They also promise “professional care” will be available to all those who find themselves “deeply grieving Bishop Morris’ removal.”
The summary document sets out a detailed timetable. It indicates that, contrary to Bishop Morris’ allegations, he was fully informed of the charges against him and was given more than four years to correct the abuses cited.
Indeed, the timetable provides considerable evidence that high-ranking Vatican officials, including Pope Benedict XVI, devoted a great deal of time and energy in trying to convince Bishop Morris of his errors and to keep him in office.
Both the summary history and the letter prepared in support of Bishop Morris reveal the following timeline that led from his installation to his discharge as bishop of Toowoomba:
Feb. 1993: On Feb. 10, Bishop Morris is installed at Toowoomba’s St. Patrick's Cathedral. He immediately introduced dramatic changes in the liturgy and government of the Church. According to the consultors’ document, he also “broke with tradition and wore a tie, embroidered with his coat of arms, rather than the Roman Collar.” The consultors added: “The Bishop offered each priest a black tie with the Diocesan Arms and indicated that the wearing of the tie was to be considered clerical dress, along with the collar and the white shirt with crosses, the choice being left to the individual cleric.”
1993-2005: A group of concerned Catholics, described in the report as “a small but vocal minority,” launched “a growing campaign of letters of complaint” to Vatican offices in Rome. The complaints centered on Bishop Morris’ promotion of “general absolution” as an alternative to personal confession of sins. His promotion of this practice continued, despite several calls from the Vatican to stop it. According to the consultors: “The issue of the use of general absolution led to a dispute between the bishop and Cardinal (Francis) Arinze, prefect of the (Vatican’s) Congregation for the Sacraments and Divine Worship. Some of this dispute took on a personal aspect.”
Nov. 2006: Bishop Morris releases his now infamous Advent pastoral letter. In it, he proposes the need to explore the ordination of married men, women and the recognition of the ordained ministries of other Christian churches. His letter was widely perceived in Church circles as a flagrant rejection of Pope John Paul II’s 1994 official declaration (“Ordinatio Sacerdotalis”) that the Church cannot ordain women and his 1998 decree (“Ad Tuendam Fidem”) that discussion of ordaining women can be punished under canon law.
Dec. 2006: Bishop Morris receives a fax requesting that he come to Rome by Feb. 2007 for meetings with Cardinals Giovanni Battista Re, then head of the Vatican’s Congregation of Bishops, William Levada, head of the Congregation for the Doctrine of the Faith, and Cardinal Arinze. Bishop Morris rejected the meeting, citing “pastoral reasons” that he declined to specify. He said he had plans to come to Rome in May 2007 and expressed his willingness to meet with the cardinals at that time.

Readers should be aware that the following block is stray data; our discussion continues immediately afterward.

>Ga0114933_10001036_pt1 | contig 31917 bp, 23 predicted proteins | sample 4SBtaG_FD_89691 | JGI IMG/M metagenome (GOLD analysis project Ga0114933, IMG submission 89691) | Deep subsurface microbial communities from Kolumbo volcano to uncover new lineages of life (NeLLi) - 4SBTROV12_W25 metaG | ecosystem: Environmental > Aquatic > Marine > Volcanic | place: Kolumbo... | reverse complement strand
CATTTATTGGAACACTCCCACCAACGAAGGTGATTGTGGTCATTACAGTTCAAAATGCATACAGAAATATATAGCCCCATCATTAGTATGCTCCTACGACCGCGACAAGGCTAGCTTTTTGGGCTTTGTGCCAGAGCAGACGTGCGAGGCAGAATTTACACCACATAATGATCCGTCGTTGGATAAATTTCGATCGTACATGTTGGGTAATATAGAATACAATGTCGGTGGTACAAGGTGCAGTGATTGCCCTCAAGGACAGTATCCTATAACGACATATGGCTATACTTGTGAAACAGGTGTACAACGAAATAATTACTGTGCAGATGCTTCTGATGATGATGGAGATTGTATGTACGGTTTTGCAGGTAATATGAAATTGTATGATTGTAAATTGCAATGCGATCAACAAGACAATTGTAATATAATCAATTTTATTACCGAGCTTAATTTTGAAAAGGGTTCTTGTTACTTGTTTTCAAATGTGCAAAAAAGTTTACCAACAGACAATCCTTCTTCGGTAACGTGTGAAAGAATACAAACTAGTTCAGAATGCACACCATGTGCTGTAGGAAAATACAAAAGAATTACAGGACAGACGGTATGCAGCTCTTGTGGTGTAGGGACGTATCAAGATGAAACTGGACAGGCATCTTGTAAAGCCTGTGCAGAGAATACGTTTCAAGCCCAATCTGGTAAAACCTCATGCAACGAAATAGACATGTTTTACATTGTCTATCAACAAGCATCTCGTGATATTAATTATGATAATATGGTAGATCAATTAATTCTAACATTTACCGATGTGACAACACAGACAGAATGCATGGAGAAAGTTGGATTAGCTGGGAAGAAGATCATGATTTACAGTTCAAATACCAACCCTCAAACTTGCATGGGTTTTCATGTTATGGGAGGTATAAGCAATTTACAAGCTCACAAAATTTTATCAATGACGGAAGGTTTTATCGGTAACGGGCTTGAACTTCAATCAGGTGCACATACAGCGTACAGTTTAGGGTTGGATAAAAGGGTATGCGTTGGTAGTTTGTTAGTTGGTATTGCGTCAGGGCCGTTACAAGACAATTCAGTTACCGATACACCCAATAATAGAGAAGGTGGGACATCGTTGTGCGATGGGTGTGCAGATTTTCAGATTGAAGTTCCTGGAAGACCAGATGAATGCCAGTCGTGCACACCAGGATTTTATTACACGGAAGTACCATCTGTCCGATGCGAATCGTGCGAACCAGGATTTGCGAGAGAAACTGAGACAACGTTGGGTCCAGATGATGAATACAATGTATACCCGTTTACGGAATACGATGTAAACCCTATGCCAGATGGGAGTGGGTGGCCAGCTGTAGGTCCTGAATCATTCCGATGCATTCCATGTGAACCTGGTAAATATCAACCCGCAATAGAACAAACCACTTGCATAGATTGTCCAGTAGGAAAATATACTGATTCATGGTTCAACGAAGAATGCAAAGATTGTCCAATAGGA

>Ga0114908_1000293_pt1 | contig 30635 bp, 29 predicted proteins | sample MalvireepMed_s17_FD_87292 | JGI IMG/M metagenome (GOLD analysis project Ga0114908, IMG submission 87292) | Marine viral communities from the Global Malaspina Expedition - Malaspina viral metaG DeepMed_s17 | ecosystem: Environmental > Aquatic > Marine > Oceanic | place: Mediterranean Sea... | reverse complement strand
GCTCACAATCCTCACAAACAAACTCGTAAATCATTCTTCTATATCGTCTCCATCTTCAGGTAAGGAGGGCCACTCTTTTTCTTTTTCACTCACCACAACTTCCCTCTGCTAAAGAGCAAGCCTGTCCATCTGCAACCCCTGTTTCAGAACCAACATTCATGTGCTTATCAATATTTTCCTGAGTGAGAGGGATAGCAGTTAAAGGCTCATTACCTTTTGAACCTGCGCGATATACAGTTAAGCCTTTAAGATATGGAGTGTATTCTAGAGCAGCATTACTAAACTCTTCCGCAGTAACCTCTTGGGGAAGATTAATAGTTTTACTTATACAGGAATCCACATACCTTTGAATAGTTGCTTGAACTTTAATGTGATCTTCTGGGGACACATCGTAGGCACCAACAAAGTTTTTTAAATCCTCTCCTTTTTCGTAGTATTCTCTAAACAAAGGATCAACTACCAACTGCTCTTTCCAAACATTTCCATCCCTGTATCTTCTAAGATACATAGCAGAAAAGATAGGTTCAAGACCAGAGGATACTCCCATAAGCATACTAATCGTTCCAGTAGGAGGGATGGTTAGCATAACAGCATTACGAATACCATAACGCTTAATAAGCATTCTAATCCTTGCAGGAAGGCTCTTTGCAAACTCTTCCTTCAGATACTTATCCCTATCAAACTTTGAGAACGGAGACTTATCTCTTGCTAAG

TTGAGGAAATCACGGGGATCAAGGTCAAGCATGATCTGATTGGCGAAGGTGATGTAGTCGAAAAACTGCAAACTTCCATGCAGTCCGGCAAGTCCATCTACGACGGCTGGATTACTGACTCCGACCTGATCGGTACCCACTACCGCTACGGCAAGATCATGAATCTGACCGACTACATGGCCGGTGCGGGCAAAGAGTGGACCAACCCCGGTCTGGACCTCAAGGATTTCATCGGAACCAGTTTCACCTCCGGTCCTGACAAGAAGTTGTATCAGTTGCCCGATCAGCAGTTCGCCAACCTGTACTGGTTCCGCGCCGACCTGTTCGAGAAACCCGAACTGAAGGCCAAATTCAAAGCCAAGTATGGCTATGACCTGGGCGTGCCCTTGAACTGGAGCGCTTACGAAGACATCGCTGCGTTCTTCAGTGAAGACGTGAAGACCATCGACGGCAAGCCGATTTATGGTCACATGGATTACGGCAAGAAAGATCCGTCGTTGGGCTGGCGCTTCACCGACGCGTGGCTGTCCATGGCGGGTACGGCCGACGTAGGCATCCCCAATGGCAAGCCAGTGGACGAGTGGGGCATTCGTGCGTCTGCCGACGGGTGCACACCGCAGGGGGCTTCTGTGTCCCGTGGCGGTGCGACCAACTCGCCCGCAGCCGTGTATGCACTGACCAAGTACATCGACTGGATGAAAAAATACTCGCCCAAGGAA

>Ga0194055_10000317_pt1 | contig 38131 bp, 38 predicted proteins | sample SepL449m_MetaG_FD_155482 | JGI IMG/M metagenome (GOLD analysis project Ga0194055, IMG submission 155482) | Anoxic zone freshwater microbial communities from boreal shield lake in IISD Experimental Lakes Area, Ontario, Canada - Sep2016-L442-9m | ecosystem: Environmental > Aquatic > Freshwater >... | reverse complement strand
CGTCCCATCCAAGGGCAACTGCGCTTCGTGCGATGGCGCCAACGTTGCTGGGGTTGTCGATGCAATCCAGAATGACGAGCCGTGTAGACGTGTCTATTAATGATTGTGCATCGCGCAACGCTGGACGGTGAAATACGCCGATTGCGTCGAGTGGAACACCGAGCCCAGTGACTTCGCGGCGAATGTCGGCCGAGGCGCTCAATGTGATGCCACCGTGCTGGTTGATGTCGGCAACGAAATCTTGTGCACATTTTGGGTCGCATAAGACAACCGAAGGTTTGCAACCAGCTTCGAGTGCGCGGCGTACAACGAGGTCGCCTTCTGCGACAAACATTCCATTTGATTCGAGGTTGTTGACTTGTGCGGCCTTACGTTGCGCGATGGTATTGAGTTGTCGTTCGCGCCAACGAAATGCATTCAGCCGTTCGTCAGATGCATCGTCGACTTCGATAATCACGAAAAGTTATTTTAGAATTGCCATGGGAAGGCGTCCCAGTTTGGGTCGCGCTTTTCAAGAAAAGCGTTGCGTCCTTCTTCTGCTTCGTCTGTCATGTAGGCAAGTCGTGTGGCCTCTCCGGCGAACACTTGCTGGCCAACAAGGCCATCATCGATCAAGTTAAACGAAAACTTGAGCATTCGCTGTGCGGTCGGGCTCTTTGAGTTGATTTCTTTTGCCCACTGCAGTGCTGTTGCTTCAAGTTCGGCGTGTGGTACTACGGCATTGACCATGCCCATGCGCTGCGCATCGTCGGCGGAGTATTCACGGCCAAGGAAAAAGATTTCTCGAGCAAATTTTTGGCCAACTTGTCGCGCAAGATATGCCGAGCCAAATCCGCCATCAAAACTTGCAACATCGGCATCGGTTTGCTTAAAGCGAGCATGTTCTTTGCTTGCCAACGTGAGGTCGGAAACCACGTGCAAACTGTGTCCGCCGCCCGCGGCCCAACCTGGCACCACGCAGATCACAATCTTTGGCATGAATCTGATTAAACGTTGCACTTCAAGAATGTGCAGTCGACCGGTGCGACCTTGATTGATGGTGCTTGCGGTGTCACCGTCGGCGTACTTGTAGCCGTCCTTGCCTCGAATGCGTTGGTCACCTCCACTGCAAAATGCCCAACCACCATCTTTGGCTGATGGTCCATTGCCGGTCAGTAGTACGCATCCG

Jan. 2007: Cardinal Arinze sends a letter insisting that the matter is urgent and that Bishop Morris should present himself in Rome in February. Bishop Morris again dismissed the request, insisting he would be available in May but not before.
March 2007: Bishop Morris receives notification that the Congregation of Bishops had begun an investigation, known as an “apostolic visitation.” The apostolic visitator is said to be American Archbishop Charles J. Chaput, OFM Cap, of Denver.
April 2007: Archbishop Chaput arrives in Toowoomba for the apostolic visitation on April 23. The consultors’ report states: “The Visitor arrived in Toowoomba, met informally with Bishop Morris, then met with the Council of Priests. He then began a series of meetings with various diocesan bodies, officials, priests, directors of agencies and people of the diocese. ... There was a cross-section of people and clergy of the diocese representing all levels of support and opposition to the Bishop. On Wed. and Thurs. (April 25-26) he traveled around the diocese and conducted interviews. The interviews resumed in Toowoomba on Fri. and Sat. morning (April 27-28). After a final interview with the Bishop on Saturday midday, the Visitor departed and prepared his report.”
May 2007: Diocesan leaders meet to discuss the Visitation and how they should respond. According to the report, “the clergy and pastoral leaders of the diocese” decided to send a letter to the Vatican in support of Bishop Morris. Three priests refused to sign the letter. Meanwhile Bishop Morris in Rome as he had previously announced. The report states: “No meeting with the cardinals took place.”
Sept. 2007: The Vatican’s Congregation of Bishops sends Bishop Morris a memo dated June 28 requesting him to resign. The bishop responds by indicating he will reply after his October holiday.
Oct. 2007: The bishops’ congregation sends another letter, this time informing Bishop Morris that the request for his resignation is being made in the name of Pope Benedict XVI.
Nov. 2007: Bishop Morris sends a letter to Cardinal Re, head of the bishops’ congregation, offering “collaboration and dialogue.” He requested a meeting in Rome in Jan. 2008. Cardinal Re responds by setting Jan. 19, 2008 as the date for the meeting.
Dec. 2007: Bishop Morris convenes an advisory group to collect suggestions on how to deal with the Vatican. According to the consultors’ report: “The advisory group consulted international canonists.”
Jan. 2008: On Jan. 19, as scheduled Bishop Morris meets in Rome with the three cardinals, representing the Vatican’s offices for bishops, doctrine, and worship. They stress that the Pope himself has requested that Bishop Morris resign. On Jan. 24, Bishop Morris writes to the cardinals, telling them that he feels he is unable to resign.